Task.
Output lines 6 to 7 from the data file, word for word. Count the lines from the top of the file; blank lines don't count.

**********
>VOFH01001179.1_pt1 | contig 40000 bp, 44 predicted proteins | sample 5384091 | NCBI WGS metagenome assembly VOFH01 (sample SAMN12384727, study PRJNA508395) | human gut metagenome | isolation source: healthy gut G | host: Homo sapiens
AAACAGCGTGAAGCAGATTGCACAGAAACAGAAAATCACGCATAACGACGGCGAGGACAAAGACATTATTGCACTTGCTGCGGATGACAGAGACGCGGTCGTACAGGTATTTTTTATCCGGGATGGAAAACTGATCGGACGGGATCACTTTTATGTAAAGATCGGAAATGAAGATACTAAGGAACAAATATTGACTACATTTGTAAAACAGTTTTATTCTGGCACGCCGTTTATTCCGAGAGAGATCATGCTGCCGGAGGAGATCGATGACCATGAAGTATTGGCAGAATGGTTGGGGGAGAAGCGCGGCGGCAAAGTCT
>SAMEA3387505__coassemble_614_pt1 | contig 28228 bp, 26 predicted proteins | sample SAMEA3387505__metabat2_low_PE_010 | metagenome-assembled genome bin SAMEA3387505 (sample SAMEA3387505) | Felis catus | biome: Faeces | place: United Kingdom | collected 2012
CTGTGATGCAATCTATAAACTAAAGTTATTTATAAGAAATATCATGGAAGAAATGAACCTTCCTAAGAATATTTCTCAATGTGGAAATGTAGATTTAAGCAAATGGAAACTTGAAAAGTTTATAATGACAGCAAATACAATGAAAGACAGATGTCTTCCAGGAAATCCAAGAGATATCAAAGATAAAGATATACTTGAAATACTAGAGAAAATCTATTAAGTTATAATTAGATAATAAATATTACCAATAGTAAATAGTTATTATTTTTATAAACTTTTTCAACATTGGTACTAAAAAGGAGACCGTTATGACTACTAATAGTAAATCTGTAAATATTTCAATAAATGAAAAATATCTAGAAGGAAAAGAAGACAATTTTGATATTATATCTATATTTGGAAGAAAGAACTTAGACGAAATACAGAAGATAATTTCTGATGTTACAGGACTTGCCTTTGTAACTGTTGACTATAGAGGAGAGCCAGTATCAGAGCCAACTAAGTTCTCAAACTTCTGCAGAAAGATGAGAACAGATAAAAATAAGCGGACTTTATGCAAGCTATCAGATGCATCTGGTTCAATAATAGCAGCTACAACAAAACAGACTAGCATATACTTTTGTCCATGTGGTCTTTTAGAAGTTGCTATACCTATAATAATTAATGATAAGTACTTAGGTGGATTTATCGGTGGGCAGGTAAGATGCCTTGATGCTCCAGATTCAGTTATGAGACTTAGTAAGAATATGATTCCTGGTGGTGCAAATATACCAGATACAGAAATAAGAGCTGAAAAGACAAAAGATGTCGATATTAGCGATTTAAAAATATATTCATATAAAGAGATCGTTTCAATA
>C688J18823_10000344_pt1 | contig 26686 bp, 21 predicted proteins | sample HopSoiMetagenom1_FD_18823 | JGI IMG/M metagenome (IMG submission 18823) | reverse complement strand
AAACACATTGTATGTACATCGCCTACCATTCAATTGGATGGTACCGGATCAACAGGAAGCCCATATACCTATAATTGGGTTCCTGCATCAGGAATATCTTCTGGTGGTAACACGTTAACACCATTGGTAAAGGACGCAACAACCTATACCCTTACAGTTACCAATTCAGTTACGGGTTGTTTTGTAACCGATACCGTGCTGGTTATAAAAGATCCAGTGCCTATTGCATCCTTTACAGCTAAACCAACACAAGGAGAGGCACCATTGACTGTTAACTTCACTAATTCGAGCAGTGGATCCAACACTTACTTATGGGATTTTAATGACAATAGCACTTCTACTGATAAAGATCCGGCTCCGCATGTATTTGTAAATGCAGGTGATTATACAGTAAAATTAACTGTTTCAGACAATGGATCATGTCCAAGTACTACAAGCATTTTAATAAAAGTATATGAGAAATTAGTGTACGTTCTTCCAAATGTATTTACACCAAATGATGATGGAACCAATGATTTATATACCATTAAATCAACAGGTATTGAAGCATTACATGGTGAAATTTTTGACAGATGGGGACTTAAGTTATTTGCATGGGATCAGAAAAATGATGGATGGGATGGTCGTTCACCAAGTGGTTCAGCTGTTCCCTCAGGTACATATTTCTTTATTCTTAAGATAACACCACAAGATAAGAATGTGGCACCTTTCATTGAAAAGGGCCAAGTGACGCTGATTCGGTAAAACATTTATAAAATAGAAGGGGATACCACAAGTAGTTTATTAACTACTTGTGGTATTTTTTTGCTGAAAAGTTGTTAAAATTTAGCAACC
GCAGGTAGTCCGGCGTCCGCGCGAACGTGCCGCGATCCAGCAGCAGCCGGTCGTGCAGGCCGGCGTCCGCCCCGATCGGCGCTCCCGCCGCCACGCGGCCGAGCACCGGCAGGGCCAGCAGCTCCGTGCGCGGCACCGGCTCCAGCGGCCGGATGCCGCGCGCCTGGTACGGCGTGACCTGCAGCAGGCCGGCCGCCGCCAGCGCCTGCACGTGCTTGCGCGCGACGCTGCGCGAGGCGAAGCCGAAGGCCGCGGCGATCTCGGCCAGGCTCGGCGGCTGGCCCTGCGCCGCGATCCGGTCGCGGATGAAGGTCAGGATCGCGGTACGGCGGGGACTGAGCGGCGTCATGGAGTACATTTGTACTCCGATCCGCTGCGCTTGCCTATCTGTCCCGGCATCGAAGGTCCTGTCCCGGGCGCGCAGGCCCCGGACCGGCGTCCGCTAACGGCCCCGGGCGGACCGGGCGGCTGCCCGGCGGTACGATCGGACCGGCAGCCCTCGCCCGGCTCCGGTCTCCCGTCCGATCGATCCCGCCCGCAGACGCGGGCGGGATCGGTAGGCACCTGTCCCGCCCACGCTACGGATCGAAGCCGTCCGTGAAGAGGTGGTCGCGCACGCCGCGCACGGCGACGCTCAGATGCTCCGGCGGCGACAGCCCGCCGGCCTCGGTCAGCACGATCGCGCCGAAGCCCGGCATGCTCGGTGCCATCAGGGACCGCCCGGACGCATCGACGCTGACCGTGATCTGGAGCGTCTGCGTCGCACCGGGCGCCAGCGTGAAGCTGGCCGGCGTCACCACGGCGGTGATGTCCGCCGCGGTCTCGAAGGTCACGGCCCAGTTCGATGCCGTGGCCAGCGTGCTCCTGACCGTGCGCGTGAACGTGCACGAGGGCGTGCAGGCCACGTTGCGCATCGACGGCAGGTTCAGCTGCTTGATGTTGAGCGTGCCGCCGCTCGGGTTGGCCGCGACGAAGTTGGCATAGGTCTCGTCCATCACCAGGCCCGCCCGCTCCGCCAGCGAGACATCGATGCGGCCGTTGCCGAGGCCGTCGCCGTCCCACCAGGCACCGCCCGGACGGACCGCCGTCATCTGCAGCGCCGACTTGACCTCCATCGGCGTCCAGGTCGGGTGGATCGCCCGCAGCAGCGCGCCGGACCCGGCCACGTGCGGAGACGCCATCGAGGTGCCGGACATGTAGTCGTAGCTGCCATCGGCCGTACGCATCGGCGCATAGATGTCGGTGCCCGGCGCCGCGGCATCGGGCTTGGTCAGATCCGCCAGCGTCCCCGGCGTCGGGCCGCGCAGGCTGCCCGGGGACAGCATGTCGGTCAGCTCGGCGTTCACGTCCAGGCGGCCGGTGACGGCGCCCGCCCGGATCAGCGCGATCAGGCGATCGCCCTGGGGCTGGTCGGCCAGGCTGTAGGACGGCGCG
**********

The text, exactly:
AAACACATTGTATGTACATCGCCTACCATTCAATTGGATGGTACCGGATCAACAGGAAGCCCATATACCTATAATTGGGTTCCTGCATCAGGAATATCTTCTGGTGGTAACACGTTAACACCATTGGTAAAGGACGCAACAACCTATACCCTTACAGTTACCAATTCAGTTACGGGTTGTTTTGTAACCGATACCGTGCTGGTTATAAAAGATCCAGTGCCTATTGCATCCTTTACAGCTAAACCAACACAAGGAGAGGCACCATTGACTGTTAACTTCACTAATTCGAGCAGTGGATCCAACACTTACTTATGGGATTTTAATGACAATAGCACTTCTACTGATAAAGATCCGGCTCCGCATGTATTTGTAAATGCAGGTGATTATACAGTAAAATTAACTGTTTCAGACAATGGATCATGTCCAAGTACTACAAGCATTTTAATAAAAGTATATGAGAAATTAGTGTACGTTCTTCCAAATGTATTTACACCAAATGATGATGGAACCAATGATTTATATACCATTAAATCAACAGGTATTGAAGCATTACATGGTGAAATTTTTGACAGATGGGGACTTAAGTTATTTGCATGGGATCAGAAAAATGATGGATGGGATGGTCGTTCACCAAGTGGTTCAGCTGTTCCCTCAGGTACATATTTCTTTATTCTTAAGATAACACCACAAGATAAGAATGTGGCACCTTTCATTGAAAAGGGCCAAGTGACGCTGATTCGGTAAAACATTTATAAAATAGAAGGGGATACCACAAGTAGTTTATTAACTACTTGTGGTATTTTTTTGCTGAAAAGTTGTTAAAATTTAGCAACC
GCAGGTAGTCCGGCGTCCGCGCGAACGTGCCGCGATCCAGCAGCAGCCGGTCGTGCAGGCCGGCGTCCGCCCCGATCGGCGCTCCCGCCGCCACGCGGCCGAGCACCGGCAGGGCCAGCAGCTCCGTGCGCGGCACCGGCTCCAGCGGCCGGATGCCGCGCGCCTGGTACGGCGTGACCTGCAGCAGGCCGGCCGCCGCCAGCGCCTGCACGTGCTTGCGCGCGACGCTGCGCGAGGCGAAGCCGAAGGCCGCGGCGATCTCGGCCAGGCTCGGCGGCTGGCCCTGCGCCGCGATCCGGTCGCGGATGAAGGTCAGGATCGCGGTACGGCGGGGACTGAGCGGCGTCATGGAGTACATTTGTACTCCGATCCGCTGCGCTTGCCTATCTGTCCCGGCATCGAAGGTCCTGTCCCGGGCGCGCAGGCCCCGGACCGGCGTCCGCTAACGGCCCCGGGCGGACCGGGCGGCTGCCCGGCGGTACGATCGGACCGGCAGCCCTCGCCCGGCTCCGGTCTCCCGTCCGATCGATCCCGCCCGCAGACGCGGGCGGGATCGGTAGGCACCTGTCCCGCCCACGCTACGGATCGAAGCCGTCCGTGAAGAGGTGGTCGCGCACGCCGCGCACGGCGACGCTCAGATGCTCCGGCGGCGACAGCCCGCCGGCCTCGGTCAGCACGATCGCGCCGAAGCCCGGCATGCTCGGTGCCATCAGGGACCGCCCGGACGCATCGACGCTGACCGTGATCTGGAGCGTCTGCGTCGCACCGGGCGCCAGCGTGAAGCTGGCCGGCGTCACCACGGCGGTGATGTCCGCCGCGGTCTCGAAGGTCACGGCCCAGTTCGATGCCGTGGCCAGCGTGCTCCTGACCGTGCGCGTGAACGTGCACGAGGGCGTGCAGGCCACGTTGCGCATCGACGGCAGGTTCAGCTGCTTGATGTTGAGCGTGCCGCCGCTCGGGTTGGCCGCGACGAAGTTGGCATAGGTCTCGTCCATCACCAGGCCCGCCCGCTCCGCCAGCGAGACATCGATGCGGCCGTTGCCGAGGCCGTCGCCGTCCCACCAGGCACCGCCCGGACGGACCGCCGTCATCTGCAGCGCCGACTTGACCTCCATCGGCGTCCAGGTCGGGTGGATCGCCCGCAGCAGCGCGCCGGACCCGGCCACGTGCGGAGACGCCATCGAGGTGCCGGACATGTAGTCGTAGCTGCCATCGGCCGTACGCATCGGCGCATAGATGTCGGTGCCCGGCGCCGCGGCATCGGGCTTGGTCAGATCCGCCAGCGTCCCCGGCGTCGGGCCGCGCAGGCTGCCCGGGGACAGCATGTCGGTCAGCTCGGCGTTCACGTCCAGGCGGCCGGTGACGGCGCCCGCCCGGATCAGCGCGATCAGGCGATCGCCCTGGGGCTGGTCGGCCAGGCTGTAGGACGGCGCG